PHOENIX – Opening up a legislative affairs briefing with jokes about sniffling and conspiracy theories might seem strange — but in this year’s political season, it seemed totally normal. SMACNA called its annual politics and policy discussion “The Roller Coaster Ride of 2016,” and few would argue.
The Sheet Metal and Air-Conditioning Contractors’ National Association brought in Dana Thompson, its political affairs director, and Stan Kolbe, the association’s legislative director, for a discussion Wednesday on the state of Washington, D.C., three weeks before Election Day. Thompson admitted that her predictions on the election a year earlier at the association’s 2015 conference in Colorado were not even close.
“When the Republican primary started, I really thought the contest would be between an establishment candidate and an outsider,” she said, adding that she was referring to former Florida Gov. Jeb Bush and Texas Sen. Ted Cruz. “I didn’t realize how far it would go outside the system.”
In her 2015 presentation, Thompson also mentioned former Florida Sen. Marco Rubio, or maybe former Hewlett-Packard CEO Carly Fiorina as Republican possible nominees. She was quick to add her predictions on the Democratic side were much better.
“I was so very wrong about the presidential primary, but I was right about election,” she said.
In her 2015 presentation, she did not think Vermont Sen. Bernie Sanders would be able to appeal to a wide section of the country – “Bernie Sanders could not get elected president if he ran unopposed,” she said at the time – and that the election was Hillary Clinton’s to lose, even though she is a flawed candidate who gives opponents plenty of ammunition.
Fortunately for Clinton, businessman and reality TV star Donald Trump is even more flawed. His erratic behavior only helps solidify her lead, she said. The debate scheduled for Wednesday evening would not change that, she predicted.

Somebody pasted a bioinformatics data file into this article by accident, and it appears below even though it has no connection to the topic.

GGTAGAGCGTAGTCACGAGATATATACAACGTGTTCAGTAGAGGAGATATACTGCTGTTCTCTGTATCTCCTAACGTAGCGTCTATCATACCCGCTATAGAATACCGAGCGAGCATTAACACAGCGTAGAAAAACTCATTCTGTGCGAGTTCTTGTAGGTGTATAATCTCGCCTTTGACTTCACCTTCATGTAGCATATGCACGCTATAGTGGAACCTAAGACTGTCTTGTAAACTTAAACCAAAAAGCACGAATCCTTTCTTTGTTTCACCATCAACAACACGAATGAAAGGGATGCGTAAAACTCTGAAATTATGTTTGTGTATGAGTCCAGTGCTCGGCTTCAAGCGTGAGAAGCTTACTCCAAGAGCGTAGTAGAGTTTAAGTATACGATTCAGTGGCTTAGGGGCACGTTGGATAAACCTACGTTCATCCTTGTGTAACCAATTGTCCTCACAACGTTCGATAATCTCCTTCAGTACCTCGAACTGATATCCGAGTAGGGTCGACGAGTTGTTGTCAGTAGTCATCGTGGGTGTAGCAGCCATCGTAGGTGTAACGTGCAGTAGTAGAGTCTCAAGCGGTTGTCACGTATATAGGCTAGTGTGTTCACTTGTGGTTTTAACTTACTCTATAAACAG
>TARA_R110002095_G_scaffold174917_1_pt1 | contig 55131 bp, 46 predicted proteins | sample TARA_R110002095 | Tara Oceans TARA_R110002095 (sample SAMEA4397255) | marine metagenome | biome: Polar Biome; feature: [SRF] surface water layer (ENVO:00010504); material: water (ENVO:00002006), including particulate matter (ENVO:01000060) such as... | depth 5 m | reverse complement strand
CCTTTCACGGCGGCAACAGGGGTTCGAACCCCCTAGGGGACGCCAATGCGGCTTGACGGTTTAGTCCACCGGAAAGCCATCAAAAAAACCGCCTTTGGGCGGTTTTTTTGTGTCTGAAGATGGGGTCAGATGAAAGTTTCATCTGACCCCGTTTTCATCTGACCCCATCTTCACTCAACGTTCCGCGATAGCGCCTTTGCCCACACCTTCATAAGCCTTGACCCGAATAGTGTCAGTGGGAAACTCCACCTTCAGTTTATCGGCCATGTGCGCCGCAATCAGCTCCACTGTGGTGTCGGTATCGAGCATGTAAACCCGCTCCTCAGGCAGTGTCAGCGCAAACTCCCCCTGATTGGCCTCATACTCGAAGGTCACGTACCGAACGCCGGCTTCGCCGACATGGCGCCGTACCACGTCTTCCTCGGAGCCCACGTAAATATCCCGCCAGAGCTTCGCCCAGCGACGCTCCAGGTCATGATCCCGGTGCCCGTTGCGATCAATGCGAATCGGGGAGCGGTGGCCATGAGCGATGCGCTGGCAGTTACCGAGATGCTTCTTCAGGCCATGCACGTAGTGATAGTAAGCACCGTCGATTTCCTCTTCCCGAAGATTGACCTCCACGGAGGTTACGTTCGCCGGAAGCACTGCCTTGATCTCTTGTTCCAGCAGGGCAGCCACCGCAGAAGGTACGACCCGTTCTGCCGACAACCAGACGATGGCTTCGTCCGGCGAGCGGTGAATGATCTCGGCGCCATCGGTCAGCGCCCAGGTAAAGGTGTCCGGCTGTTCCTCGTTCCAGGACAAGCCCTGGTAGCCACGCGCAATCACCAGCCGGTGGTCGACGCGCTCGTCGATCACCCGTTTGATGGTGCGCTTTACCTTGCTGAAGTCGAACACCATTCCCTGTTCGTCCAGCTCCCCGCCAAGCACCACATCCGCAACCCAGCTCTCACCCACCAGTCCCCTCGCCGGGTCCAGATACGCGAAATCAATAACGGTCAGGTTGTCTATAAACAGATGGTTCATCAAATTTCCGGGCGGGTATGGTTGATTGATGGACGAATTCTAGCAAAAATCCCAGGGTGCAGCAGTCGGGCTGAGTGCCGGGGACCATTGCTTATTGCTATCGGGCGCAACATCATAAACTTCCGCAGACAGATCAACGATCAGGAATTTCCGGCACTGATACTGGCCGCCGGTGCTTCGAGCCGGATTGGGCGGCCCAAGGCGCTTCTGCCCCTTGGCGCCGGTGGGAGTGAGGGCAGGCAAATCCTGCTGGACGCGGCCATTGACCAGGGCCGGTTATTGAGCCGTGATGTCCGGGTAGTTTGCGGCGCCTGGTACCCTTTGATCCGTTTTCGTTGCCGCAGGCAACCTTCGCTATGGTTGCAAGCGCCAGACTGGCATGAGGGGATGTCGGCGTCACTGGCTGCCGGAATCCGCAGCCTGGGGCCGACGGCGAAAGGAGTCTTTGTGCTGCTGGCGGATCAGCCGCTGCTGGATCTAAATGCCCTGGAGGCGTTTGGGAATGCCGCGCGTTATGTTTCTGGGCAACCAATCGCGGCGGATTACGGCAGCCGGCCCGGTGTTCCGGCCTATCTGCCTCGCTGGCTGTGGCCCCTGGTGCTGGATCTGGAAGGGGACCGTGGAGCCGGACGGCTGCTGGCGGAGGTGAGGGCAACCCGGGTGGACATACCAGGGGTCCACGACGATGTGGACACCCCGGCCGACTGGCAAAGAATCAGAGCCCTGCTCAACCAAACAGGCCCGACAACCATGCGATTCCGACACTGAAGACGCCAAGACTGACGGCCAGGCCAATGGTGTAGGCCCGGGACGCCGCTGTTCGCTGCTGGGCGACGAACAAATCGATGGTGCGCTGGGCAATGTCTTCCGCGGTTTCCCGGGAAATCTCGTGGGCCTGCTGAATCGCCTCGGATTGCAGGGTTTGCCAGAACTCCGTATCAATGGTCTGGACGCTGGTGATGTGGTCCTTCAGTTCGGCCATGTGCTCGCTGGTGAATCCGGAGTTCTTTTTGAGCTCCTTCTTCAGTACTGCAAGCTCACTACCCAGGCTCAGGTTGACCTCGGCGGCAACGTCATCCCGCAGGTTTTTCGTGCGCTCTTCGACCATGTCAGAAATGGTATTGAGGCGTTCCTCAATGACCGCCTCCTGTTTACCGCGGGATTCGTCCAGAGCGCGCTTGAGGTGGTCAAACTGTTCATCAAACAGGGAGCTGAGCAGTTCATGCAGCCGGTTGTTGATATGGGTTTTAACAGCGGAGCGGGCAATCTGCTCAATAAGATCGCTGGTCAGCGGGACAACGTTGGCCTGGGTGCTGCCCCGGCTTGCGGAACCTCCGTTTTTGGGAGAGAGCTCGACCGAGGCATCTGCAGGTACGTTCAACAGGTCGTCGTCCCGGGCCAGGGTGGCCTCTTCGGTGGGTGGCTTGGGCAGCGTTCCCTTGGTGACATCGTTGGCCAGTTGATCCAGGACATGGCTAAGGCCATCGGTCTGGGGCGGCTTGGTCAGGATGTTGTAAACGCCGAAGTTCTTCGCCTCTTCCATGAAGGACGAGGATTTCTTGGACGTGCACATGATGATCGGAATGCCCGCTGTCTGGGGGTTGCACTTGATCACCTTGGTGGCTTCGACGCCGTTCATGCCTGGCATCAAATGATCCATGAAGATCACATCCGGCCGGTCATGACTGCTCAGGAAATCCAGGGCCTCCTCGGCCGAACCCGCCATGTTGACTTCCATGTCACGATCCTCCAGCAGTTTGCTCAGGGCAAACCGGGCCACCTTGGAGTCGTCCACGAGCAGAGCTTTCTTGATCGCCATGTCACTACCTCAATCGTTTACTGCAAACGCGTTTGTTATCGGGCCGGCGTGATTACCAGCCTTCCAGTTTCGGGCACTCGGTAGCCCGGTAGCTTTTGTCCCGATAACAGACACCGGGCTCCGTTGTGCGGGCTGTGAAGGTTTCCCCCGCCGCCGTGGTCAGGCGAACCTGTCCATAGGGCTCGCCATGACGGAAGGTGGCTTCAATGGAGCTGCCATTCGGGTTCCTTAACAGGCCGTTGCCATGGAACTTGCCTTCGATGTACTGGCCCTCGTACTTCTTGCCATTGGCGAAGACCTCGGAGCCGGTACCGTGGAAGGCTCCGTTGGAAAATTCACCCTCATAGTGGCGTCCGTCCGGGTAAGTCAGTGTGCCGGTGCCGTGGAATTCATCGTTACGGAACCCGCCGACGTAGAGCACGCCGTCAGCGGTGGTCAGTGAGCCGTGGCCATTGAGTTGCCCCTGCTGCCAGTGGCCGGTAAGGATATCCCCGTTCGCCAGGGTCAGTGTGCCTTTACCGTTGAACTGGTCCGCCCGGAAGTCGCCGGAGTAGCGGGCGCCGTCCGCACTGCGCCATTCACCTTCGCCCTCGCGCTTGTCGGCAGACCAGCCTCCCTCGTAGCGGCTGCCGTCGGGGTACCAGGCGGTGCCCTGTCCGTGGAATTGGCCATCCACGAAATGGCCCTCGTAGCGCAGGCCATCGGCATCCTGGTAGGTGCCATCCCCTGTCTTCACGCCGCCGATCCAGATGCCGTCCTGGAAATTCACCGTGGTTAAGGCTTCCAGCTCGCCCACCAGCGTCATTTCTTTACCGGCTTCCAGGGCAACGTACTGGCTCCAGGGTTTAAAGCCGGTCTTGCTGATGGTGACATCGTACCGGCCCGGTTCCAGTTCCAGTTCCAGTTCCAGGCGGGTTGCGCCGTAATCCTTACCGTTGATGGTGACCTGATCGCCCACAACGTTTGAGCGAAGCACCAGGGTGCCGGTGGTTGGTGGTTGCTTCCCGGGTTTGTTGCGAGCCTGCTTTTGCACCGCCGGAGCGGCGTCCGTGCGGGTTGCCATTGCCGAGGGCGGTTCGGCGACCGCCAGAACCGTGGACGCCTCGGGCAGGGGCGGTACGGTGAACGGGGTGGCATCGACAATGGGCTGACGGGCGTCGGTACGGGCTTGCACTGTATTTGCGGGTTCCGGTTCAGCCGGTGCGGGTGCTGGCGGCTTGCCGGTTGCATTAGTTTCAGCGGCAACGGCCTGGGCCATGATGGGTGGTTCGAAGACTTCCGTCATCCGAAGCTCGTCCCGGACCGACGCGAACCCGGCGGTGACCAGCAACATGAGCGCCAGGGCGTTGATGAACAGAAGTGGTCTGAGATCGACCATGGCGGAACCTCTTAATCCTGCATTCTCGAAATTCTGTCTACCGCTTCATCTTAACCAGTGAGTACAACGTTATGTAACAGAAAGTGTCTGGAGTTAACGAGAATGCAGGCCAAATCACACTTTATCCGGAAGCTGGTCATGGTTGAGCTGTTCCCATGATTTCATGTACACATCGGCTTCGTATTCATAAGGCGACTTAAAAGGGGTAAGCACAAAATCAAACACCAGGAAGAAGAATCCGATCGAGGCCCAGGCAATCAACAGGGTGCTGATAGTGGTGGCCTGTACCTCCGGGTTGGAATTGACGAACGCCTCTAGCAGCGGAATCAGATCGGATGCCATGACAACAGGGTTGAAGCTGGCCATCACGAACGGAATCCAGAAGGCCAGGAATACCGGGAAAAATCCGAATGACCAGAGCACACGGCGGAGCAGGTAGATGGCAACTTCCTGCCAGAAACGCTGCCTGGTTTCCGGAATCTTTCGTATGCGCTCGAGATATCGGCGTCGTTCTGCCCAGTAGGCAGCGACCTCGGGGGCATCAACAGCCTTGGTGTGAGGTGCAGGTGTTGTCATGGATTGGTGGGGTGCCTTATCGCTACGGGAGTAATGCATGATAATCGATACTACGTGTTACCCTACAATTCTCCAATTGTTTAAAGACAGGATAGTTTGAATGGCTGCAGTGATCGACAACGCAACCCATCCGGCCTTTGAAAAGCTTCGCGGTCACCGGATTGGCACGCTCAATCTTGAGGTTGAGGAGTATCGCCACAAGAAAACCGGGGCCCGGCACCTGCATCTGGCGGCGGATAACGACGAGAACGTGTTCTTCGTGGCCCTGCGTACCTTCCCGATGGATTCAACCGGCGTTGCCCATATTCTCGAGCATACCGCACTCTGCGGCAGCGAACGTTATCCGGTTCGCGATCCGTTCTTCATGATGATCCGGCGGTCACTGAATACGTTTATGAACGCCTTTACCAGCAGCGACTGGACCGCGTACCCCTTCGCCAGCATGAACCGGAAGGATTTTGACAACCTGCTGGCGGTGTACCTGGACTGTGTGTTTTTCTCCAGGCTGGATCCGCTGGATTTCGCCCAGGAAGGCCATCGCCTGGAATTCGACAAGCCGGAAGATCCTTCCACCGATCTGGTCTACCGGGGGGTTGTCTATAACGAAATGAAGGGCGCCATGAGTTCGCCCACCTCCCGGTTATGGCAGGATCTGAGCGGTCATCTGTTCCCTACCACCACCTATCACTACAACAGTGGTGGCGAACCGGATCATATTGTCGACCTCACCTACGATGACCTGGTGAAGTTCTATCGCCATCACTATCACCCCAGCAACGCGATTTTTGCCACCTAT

“Even if he stays focused tonight, he can’t stay focused for long,” Thompson said.
And the early voting now underway in much of the country means he has likely already lost the election, she added.
Kolbe, SMACNA’s other lobbyist, agreed, saying he had heard talk a year ago from GOP lawmakers worried what a Trump candidacy would mean for the party. He thinks 2016 could be a “wave” election, where the GOP loses both the House and Senate due to Trump’s poor showing as a candidate. And many people today choose straight-ticket voting, where they only vote for candidates from one party.
The trend is dangerous to Republicans. Even if a wave doesn’t materialize, Trump is done, he said. He cannot expand his support beyond the 40 percent or so who make up his core supporters.
“(In) every race since 1992, the person behind after the conventions does not win,” Kolbe said.
It doesn’t help the GOP that Trump ran the worst presidential campaign in modern history, he added. He relied on family and political outsiders for advice, eschewing and, in some cases, insulting the party experts who could have helped him close the gap.
So what does it mean for the down-ballot races? Kolbe thinks the U.S. Senate will change control, and Democrats could secure up to eight seats — a comfortable margin. Thompson was more cautious in her prognostication.
“I think it’s possible the Republicans may hold on — by their fingernails,” she said.
But a more likely scenario is Democrats will secure a 51-seat majority to take control. As for the U.S. House, Thompson and Kolbe agreed it is unlikely to go Democrat, although the GOP’s majority will be narrowed.
“I give the Democrats a one-in-five shot to take over the House,” Kolbe said.
Thompson predicts the Democrats will take 13-16 seats from Republicans, short of the 30 they need to take the gavel from House Speaker Paul Ryan (R-Wis.).
“I think the House is safely under the Republicans,” she said.